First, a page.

Validated Protein Standards for Antibody Tests

The problem in employing antibodies in any test is to be confident that they are binding to the correct target protein. But how can you be sure of the identity of a positive control? Our answer is to make the protein standards independently in a recombinant gene expression system. These can then be used in subsequent tests to validate an antibody.

How Will the Service Work?

If you have an antibody you wish to have validated independently, simply provide us with information
about the protein it binds and we will make a synthetic gene for it to be inserted into a baculovirus
expression vector. The protein will also be tagged at either end, usually with a 6-histidine sequence,
to enable subsequent purification if required. By using the appropriate gene promoter, we can then make
the protein in a variety of mammalian cell lines for subsequent tests with the antibody. This is
possible because although baculoviruses only replicate productively in insect cells, they can be used to
transduce mammalian cells and express a gene under the control of an appropriate promoter. Importantly,
we can also provide a negative control for these tests to ensure that the expression system itself does
not produce a false positive. This will comprise a baculovirus expression vector lacking a recombinant
gene. It is often assumed that making recombinant proteins is a lengthy process. However, using our
patented flashBAC™ system, we can usually produce a protein within a calendar month. Furthermore, most
proteins give good yields in either insect or mammalian cells. This renders subsequent purification much
easier than if they were being isolated from original tissues.

The Tests We Can Undertake

The interaction of antibodies with proteins can be studied in a variety of systems.

Western blots

This analyzes binding of an antibody to a denatured protein in extracts separated using gel
electrophoresis. It is very useful for identifying off target binding to other proteins. It can also
be combined with two dimensional analyses, which separates proteins by charge in the first dimension
before separation by size in the second. This more advanced method identifies if a non target protein
of the same size as the intended protein is binding the antibody.

Confocal microscopy

We have access to one of the most advanced confocal microscopy facilities in the country at Oxford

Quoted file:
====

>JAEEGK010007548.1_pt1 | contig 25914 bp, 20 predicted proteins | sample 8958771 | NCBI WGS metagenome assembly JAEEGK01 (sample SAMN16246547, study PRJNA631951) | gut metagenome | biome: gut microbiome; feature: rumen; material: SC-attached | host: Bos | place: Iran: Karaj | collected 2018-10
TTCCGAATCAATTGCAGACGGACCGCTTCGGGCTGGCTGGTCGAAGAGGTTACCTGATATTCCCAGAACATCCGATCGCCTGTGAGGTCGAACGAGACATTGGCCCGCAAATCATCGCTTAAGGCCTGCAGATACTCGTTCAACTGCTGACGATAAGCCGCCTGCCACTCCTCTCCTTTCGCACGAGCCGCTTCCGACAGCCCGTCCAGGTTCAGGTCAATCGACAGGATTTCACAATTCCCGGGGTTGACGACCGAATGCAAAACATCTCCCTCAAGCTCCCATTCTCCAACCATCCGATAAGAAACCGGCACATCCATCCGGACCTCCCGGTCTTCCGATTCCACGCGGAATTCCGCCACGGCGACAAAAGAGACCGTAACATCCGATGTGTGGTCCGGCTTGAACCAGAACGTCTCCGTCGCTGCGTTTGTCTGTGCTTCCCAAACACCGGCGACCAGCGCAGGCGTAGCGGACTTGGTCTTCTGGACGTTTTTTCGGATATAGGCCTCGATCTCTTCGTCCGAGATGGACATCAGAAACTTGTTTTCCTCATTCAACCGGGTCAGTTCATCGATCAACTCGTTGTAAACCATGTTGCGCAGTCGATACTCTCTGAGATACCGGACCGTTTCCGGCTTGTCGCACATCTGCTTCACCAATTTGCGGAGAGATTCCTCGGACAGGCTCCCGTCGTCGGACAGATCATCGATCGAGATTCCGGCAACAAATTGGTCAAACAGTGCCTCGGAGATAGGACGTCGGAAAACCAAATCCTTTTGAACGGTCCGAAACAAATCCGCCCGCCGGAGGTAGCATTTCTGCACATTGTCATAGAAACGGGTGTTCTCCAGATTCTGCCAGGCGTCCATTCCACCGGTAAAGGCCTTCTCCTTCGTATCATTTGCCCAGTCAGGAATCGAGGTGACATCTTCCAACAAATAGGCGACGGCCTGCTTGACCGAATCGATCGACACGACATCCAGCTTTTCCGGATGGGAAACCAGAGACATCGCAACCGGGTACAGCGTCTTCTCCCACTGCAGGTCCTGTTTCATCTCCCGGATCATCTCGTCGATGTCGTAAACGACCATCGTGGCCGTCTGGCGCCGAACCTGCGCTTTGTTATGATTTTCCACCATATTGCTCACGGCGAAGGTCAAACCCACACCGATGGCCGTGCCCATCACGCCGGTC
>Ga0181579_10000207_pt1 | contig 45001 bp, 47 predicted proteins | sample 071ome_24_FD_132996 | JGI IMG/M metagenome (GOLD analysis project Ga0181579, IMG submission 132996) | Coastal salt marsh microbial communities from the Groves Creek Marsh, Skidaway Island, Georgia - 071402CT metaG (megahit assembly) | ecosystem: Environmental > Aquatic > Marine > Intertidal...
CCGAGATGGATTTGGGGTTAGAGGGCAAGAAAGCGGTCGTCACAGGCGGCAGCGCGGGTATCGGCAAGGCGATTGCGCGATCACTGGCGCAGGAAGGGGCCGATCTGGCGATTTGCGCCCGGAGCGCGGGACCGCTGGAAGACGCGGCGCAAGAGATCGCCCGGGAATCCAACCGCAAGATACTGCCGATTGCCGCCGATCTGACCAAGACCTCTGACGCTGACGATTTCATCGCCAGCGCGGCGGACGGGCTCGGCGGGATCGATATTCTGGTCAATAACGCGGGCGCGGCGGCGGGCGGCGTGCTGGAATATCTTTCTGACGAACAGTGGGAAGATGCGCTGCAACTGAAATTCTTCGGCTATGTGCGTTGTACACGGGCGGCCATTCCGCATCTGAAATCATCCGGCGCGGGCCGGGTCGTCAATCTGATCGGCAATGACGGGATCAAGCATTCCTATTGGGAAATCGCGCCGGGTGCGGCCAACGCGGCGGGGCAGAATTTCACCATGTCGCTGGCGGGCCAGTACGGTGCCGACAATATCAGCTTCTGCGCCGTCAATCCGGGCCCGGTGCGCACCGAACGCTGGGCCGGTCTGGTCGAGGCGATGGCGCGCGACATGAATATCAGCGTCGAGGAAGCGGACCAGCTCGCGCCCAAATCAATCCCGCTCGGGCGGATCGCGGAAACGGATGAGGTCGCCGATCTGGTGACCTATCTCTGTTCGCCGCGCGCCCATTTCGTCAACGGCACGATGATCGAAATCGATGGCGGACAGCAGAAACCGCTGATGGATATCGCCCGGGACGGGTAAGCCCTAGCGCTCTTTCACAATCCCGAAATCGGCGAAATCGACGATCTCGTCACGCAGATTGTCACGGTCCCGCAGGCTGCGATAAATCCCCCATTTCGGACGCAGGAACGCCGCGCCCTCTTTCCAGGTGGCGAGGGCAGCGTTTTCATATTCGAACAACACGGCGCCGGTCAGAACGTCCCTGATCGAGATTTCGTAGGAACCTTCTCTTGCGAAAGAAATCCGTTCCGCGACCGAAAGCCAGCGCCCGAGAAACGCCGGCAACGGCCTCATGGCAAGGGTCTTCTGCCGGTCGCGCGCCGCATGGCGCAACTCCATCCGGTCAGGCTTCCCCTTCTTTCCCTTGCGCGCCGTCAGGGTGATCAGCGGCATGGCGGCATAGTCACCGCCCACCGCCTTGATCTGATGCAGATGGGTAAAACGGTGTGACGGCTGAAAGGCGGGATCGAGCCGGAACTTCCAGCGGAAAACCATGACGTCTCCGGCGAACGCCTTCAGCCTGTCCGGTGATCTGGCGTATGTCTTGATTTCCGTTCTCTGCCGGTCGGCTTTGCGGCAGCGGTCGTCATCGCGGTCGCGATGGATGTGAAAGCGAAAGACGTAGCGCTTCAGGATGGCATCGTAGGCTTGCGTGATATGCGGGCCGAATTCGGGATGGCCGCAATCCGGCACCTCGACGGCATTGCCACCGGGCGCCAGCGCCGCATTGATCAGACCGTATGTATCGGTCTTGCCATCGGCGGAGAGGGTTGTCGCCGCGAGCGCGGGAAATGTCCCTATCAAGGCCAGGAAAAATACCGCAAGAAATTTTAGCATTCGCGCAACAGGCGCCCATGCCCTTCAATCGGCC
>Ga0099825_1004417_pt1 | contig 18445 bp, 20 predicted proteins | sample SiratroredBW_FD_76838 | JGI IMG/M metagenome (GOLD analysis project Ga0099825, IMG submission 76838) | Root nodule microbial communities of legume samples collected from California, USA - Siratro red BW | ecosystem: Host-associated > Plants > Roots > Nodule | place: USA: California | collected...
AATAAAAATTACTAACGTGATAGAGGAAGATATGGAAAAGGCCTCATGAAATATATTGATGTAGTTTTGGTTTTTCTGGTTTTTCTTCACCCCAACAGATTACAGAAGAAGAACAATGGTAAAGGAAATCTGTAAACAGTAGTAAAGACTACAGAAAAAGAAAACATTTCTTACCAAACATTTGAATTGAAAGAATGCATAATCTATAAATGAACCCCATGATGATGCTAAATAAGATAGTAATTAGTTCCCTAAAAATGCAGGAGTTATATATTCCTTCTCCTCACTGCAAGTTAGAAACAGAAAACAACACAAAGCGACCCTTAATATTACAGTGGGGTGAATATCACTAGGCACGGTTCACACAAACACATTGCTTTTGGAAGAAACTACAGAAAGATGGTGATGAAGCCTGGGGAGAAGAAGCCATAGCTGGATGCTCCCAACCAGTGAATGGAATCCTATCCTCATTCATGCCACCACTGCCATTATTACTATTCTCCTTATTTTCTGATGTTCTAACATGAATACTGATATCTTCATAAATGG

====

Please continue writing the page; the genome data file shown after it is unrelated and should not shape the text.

Brookes University. Confocal microscopes are ideal for studying the interaction of an antibody with
its target in a non denatured state within a cell. Any desired cell culture can be infected (insect)
or transduced (mammalian and avian) with the recombinant baculovirus or the negative control. The
cells are then treated with the primary antibody before subsequent incubation with a labelled
secondary antibody that produces fluorescence in the appropriate wavelength of light.


This is one of the most common applications for antibodies, particularly in diagnostic kits. It is
crucial that any antibody used can be trusted to bind the right protein target. A validated positive
control in such tests is vital. Although crude extracts from cells expressing the recombinant protein
could be used it is better to have purified material. This is also where the provision of a negative
control is important. We can mock extract proteins from these samples and demonstrate that nothing
else from the source of the recombinant protein can bind to the target antibody.

A selection of host cells

Most recombinant protein expression systems are confined to a narrow range of host cells. A major
advantage of the baculovirus system is that it can be used to make proteins in insect cells after a
productive virus infection or in mammalian and avian cell cultures via transduction. Since post
translational modification of proteins can be a key factor in antibody binding, it pays to test this
using material from cells as closely related to the intended target.

The Cost of the Service

The price of making a synthetic gene and recombinant baculovirus has fallen in recent years but still
remains an obstacle for many people needing recombinant protein. Most of our customers request
expression of a gene via the baculovirus system and then retain intellectual property (IP) of the
reagents, including the virus expression vector. We propose a modified service whereby OET will bear a
significant proportion of the cost of making the recombinant virus, but then retain IP on this product.
We are then free to produce the protein for sale to the original customer or to others. Of course, if
the customer wishes to keep the IP themselves they can pay for all the costs in making the virus.

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